Should You Buy Loopring After Its Plunge From a Record High?

Decentralized finance payment and liquidity token Loopring (CRYPTO: LRC) in the week after reaching an all-time high of $3.72 it touched on Nov. 10 tumbled about 38%, although it has since recovered some of the losses.

What's interesting is that there there are some hints of intriguing positive catalysts, including a possible alliance with one of the world's most notorious meme stocks. The speculation is vague and uncertain at this point, but Loopring may have the potential for a strong rise in the coming weeks, and lasting gains over the long term.

Loopring has utility

Loopring is a protocol that operates on top of an existing system, offering high levels of security in a completely decentralized format, along with an associated cryptocurrency native token. According to its website description, Loopring aims to make it so users don't need to "choose between security and performance," while offering "a low-fee, high-speed platform for trading, swapping, liquidity providing, and payments."

It's based on the Ethereum (CRYPTO: ETH) blockchain, already noted for its top-notch security, but using what's called Layer 2 (which carries out transactions off the blockchain to avoid congestion) avoids Ethereum's slowness and high fees. Additional features and utilities are under development.

A businessman in a slate blue suit holding out his hand, with a hologram saying Ethereum floating above his palm.

Image source: Getty Images.

Loopring's initial coin offering was back in 2017, while its main net deployment occurred near the end of 2019. With cryptocurrency fees very high on many platforms, Loopring's low fees and fast processing times laid the groundwork for its widespread adoption and use. Its fully decentralized nature also promises to keep transactions and assets using its protocols safe from third-party interference, including, theoretically, meddling by governments.

Rumors of a Loopring and GameStop merger

There's scuttlebutt on cryptocurrency forums about the possibility of a partnership or even a merger between Loopring and meme stock GameStop (NYSE: GME). The video game and equipment retailer is slowly dragging itself back from the abyss of near-bankruptcy, thanks in no small measure to the WallStreetBets' army of retail investors and the short squeeze they triggered earlier this year. GameStop was able to cash in when its shares soared with a large stock offering, greatly boosting liquidity, though it's still casting about for a new business model that can carry it into the future.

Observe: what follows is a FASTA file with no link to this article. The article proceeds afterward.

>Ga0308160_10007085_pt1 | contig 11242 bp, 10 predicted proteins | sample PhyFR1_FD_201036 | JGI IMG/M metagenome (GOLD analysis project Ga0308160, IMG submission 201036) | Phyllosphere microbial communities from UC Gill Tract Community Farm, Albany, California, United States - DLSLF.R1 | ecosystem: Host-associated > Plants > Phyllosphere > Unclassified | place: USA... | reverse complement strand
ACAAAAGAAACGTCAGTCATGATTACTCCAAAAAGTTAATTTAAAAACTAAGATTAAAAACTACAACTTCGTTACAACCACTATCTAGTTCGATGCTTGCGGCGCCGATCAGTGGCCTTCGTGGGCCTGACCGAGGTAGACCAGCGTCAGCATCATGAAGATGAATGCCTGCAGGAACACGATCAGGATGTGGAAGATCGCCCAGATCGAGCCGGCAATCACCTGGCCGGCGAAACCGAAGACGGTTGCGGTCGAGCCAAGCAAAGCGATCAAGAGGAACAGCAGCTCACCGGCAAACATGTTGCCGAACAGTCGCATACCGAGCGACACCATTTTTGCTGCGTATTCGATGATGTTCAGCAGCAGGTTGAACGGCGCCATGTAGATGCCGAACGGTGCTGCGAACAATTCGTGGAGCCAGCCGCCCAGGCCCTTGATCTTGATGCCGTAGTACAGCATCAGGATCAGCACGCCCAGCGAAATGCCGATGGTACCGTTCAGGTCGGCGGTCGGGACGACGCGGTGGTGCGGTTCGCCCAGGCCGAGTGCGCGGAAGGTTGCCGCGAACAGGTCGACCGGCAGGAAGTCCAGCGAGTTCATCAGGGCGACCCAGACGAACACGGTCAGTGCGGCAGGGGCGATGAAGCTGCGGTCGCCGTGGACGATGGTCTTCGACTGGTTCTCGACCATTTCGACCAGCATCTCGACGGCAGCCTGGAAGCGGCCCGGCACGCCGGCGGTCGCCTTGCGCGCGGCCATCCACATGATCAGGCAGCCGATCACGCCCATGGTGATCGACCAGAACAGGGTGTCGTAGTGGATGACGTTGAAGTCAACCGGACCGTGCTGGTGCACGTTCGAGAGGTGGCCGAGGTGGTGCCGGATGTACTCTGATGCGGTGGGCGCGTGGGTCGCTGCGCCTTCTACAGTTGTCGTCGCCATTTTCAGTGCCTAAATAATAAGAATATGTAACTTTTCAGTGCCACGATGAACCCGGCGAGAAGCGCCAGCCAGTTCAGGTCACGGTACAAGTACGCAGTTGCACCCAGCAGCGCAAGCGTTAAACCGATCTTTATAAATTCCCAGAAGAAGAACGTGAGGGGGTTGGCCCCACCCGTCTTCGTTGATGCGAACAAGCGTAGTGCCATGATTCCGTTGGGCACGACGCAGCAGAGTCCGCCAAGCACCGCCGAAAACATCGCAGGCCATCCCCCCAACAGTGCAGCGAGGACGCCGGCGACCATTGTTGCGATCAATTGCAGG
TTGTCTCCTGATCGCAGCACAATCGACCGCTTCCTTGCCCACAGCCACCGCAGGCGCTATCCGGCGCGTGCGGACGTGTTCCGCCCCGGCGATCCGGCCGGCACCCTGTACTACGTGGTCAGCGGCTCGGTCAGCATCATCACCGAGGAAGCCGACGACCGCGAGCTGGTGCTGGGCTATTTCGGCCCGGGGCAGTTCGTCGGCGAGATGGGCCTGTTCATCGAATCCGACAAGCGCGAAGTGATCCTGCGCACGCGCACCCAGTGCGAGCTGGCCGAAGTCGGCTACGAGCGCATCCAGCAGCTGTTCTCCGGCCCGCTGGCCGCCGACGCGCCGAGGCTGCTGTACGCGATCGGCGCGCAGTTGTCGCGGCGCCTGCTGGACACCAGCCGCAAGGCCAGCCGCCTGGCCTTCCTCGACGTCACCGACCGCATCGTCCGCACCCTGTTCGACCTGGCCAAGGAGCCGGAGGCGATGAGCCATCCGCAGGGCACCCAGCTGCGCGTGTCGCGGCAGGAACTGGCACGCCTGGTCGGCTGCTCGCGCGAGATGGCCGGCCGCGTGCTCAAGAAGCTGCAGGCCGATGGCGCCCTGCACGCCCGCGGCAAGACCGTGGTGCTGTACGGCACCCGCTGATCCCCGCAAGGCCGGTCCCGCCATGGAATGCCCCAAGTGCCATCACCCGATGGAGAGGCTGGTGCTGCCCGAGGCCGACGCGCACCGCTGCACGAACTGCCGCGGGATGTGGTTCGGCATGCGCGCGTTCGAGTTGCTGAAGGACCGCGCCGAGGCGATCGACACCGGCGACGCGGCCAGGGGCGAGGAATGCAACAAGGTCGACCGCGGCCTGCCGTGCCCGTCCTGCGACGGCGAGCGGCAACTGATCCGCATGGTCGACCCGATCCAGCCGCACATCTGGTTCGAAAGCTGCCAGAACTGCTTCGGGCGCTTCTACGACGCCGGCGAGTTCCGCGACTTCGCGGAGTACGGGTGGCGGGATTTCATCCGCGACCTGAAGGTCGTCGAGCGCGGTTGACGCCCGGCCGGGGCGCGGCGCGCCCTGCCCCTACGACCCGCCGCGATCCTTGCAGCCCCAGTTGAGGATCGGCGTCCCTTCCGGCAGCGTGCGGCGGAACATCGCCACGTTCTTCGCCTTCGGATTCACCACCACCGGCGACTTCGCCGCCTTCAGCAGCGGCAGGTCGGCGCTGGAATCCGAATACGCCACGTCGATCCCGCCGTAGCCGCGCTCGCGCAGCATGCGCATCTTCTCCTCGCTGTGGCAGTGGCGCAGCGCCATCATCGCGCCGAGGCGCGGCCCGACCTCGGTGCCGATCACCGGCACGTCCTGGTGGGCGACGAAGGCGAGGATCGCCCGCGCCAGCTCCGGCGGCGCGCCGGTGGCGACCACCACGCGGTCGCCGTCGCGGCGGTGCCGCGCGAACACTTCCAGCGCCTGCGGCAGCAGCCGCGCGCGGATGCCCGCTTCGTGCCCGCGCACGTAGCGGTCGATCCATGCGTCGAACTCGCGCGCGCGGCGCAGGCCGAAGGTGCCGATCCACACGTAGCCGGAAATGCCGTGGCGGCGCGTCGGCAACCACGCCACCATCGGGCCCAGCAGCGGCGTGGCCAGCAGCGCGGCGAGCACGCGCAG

Users on the Reddit subforum r/SuperStonk spotted Loopring Chief Executive Officer Daniel Wang moving a large bloc of Loopring cryptocurrency, possibly part of his own personal holdings, from Layer 1 to Layer 2 . This was interpreted by the Redditors who initially discovered the data as providing liquidity for the launch of a GameStop non-fungible token (NFT) marketplace using the Loopring protocol. One Reddit user found an NFT being minted by an address associated with, according to Rarible data. CoinDesk also reported that code involving GameStop is in the works at Loopring, a development confirmed by Powerbomb Finance's founder Dennis Hui.

Perhaps more significantly, GameStop posted eight NFT-related jobs on its career page in late October, according to Business Insider, with the listings stating an "ideal candidate will have experience across several domains in gaming, content creation, partnerships, game design/development/mechanics, and a general understanding and experience with Ethereum, NFTs, and blockchain based gaming platforms."

Still, at this point, all that is available is speculation and guesswork connecting all the pieces, though some events, such as the transfer of the CEO's tokens to Layer 2, are verifiable. That move is visible on Etherscan, which provides a record of token transfers, and shows large recent shifts by the wallet "danielwang.eth." The NFT job listings also existed.

Whether all those data points really signal a future GameStop-Loopring pact is unclear. However, these nuggets of information could be important in helping investors decide whether to buy into Loopring now.

Looking past the rumors

There's a saying among cryptocurrency enthusiasts borrowed from stock traders: "Buy the rumor, sell the news." This axiom was certainly proven true this past summer in the case of meme token Dogecoin (CRYPTO: DOGE), which soared on reports of unspecified but positive actions from Tesla CEO Elon Musk. After Musk actually spoke about Dogecoin, the coin tumbled to about a third of its all-time high.

Though Loopring is definitely risky, now might be the time to buy and get ahead of the speculation. The dilemma might be what to do should a deal come about. Loopring has several strong utilities built into it, unlike earlier, simpler cryptocurrencies such as Dogecoin. So selling should a deal with GameStop happen might not be the best move, beyond a possible partial sale for profit-taking.

Loopring has the same qualities that make some cryptocurrencies genuinely useful, and stands a good chance of growing in value during the next few quarters. A GameStop alliance or merger might accelerate that process, but Loopring could well take off even without a meme stock connection.

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Rhian Hunt owns shares of Dogecoin. The Motley Fool owns shares of and recommends Ethereum and Tesla. The Motley Fool has a disclosure policy.

The views and opinions expressed herein are the views and opinions of the author and do not necessarily reflect those of Nasdaq, Inc.


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